Applying to residency can be a nerve-wracking process – especially for applicants who are not American citizens.
For years, we medical students work toward maximizing our competitiveness for the program and specialty of our choice. The fruits of our labor all boil down to that momentous NRMP Match Day in March.
Many of the factors that influence our competitiveness are under our control, such as our test scores (I don’t think any of us will forget the experience of the USMLE), clerkship grades, and research experience. However, other factors are not under our control.
Perhaps one of the most influential non-modifiable factors that determine residency applicant competitiveness is immigration status. There are four categories of students in this regard:
1. United States medical graduates (USMGs)
The most prominent group in The Match, USMGs, are American citizens graduating from American medical schools.
2. United States international medical graduates (US-IMGs)
US-IMGs are American citizens graduating from international medical schools. These commonly include Caribbean, Canadian, and European schools.
3. International medical graduates (IMGs)
IMGs are non-American citizens graduating from non-American schools.
4. Foreign United States medical graduates (F-USMGs)
F-USMGs are non-American citizens graduating from American schools.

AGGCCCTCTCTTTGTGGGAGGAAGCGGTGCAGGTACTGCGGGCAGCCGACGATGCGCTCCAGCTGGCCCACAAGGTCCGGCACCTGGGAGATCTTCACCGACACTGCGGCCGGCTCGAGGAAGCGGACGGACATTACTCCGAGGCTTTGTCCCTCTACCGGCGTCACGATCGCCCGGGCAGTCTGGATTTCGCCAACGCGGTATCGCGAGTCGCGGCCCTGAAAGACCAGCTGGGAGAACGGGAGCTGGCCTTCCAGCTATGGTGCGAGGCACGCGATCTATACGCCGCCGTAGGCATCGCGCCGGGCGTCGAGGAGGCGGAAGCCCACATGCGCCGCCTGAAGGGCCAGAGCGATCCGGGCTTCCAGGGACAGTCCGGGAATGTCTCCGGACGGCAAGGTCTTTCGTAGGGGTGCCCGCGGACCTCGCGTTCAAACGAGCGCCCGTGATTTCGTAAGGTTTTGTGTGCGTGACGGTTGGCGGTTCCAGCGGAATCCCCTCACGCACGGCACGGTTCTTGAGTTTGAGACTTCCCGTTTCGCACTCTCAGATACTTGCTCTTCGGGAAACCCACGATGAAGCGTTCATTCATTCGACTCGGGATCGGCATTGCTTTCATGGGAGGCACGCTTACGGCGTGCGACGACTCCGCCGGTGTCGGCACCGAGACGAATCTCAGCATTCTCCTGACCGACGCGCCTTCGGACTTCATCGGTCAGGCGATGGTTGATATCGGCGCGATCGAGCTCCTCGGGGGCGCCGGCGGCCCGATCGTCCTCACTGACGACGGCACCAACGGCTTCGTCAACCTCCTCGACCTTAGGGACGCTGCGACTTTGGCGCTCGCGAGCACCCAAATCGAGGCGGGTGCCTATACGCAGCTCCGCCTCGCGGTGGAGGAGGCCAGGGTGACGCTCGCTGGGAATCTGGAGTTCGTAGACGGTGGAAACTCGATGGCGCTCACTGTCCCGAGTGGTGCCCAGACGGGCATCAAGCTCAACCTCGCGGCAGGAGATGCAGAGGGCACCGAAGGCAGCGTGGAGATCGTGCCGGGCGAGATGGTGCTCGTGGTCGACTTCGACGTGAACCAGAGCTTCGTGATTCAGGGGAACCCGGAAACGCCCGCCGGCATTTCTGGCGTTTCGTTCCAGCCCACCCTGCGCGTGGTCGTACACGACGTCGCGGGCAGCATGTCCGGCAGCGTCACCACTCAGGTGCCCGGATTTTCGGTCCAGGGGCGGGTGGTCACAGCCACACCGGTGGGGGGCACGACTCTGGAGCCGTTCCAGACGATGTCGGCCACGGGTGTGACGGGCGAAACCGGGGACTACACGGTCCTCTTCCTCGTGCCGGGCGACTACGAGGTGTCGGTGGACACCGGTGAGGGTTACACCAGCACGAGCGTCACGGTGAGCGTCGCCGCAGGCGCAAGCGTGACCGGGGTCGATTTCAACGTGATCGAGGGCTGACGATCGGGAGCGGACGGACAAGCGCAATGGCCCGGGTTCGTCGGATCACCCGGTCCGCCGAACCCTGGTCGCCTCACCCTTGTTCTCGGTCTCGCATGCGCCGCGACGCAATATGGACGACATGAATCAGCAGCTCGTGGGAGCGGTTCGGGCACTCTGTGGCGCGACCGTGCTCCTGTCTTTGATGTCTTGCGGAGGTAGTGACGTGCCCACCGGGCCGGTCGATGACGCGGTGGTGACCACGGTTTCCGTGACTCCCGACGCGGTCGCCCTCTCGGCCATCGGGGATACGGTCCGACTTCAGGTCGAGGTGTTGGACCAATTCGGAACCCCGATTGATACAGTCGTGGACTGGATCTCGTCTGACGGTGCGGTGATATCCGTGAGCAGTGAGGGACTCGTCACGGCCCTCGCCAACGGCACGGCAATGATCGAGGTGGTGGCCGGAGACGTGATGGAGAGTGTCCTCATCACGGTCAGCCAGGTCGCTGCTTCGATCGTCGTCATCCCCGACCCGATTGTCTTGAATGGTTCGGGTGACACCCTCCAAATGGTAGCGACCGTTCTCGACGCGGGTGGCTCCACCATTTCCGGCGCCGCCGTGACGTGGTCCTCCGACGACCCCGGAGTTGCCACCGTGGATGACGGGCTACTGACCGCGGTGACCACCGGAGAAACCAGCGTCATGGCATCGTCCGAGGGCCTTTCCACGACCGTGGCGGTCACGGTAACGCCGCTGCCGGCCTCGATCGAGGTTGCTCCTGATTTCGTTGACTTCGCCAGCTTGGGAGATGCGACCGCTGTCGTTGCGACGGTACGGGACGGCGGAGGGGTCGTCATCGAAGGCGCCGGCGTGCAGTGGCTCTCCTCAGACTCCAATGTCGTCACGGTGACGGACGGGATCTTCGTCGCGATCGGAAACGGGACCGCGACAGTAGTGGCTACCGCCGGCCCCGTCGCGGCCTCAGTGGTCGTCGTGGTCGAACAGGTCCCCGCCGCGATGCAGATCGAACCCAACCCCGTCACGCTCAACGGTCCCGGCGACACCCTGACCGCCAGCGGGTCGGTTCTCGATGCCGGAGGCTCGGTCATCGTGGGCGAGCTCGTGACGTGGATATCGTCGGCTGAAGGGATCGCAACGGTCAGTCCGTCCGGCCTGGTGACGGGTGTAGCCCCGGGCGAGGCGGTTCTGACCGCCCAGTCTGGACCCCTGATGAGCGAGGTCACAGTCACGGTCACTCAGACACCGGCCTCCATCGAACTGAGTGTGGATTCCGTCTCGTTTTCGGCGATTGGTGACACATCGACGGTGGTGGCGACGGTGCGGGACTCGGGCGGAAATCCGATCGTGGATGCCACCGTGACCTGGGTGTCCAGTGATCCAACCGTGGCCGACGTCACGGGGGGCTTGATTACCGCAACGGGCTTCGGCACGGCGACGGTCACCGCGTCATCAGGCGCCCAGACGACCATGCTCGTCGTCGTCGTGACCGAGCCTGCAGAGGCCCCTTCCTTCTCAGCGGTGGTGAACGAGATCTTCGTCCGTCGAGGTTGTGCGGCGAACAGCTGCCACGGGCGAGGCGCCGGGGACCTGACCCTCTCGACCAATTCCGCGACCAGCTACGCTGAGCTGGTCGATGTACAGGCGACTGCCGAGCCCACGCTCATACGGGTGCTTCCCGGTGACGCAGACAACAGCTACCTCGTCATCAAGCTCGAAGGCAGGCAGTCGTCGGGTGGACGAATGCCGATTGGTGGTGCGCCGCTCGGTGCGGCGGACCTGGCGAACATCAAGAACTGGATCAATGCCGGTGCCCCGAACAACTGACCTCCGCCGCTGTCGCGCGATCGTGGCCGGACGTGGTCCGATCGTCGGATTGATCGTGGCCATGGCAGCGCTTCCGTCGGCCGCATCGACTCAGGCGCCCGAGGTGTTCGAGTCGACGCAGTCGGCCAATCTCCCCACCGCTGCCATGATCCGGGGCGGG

For the purpose of general discussions of residency competitiveness, USMGs can be considered “domestic” students, and US-IMGs, IMGs, and F-USMGs can be considered “international” students.
I am a F-USMG (a term that I invented due to a lack of a previously established term). I am a Canadian citizen attending a U.S. medical school. I was fortunate to have been accepted to New York University School of Medicine on an F-1 student visa. I was once again thrilled when I matched in this year’s NRMP Match to NYU for my general surgery residency. However, the road through the residency application process was not simple. For years, F-USMGs have struggled to understand how our immigration status affects our competitiveness for The Match. While there is plenty of information online about the specifics of the residency application process for USMGs, US-IMGs, and IMGs, there is a noticeable dearth of resources for F-USMGs.
Now that I have completed the residency application process, I want to share the insights that I gathered as to how F-USMGs (and perhaps other international students) can improve their chances of success.
My main opinions and pieces of advice are as follows:
1. Not every program that states on their website that they sponsor visas is actually willing to do so.
For example, one program to which I applied indicated on their website that they sponsor J1 visas. Since this program was already high on my list of preferred programs, I became even more excited to apply. When I hadn’t heard back from them for some time, I reached out to inquire about my application status. Contrary to what had been stated on the website, they responded that they are not willing to sponsor any visas. Therefore, students should contact every program to which they want to apply in order to confirm its visa sponsorship policy.
2. Visa status influences competitiveness.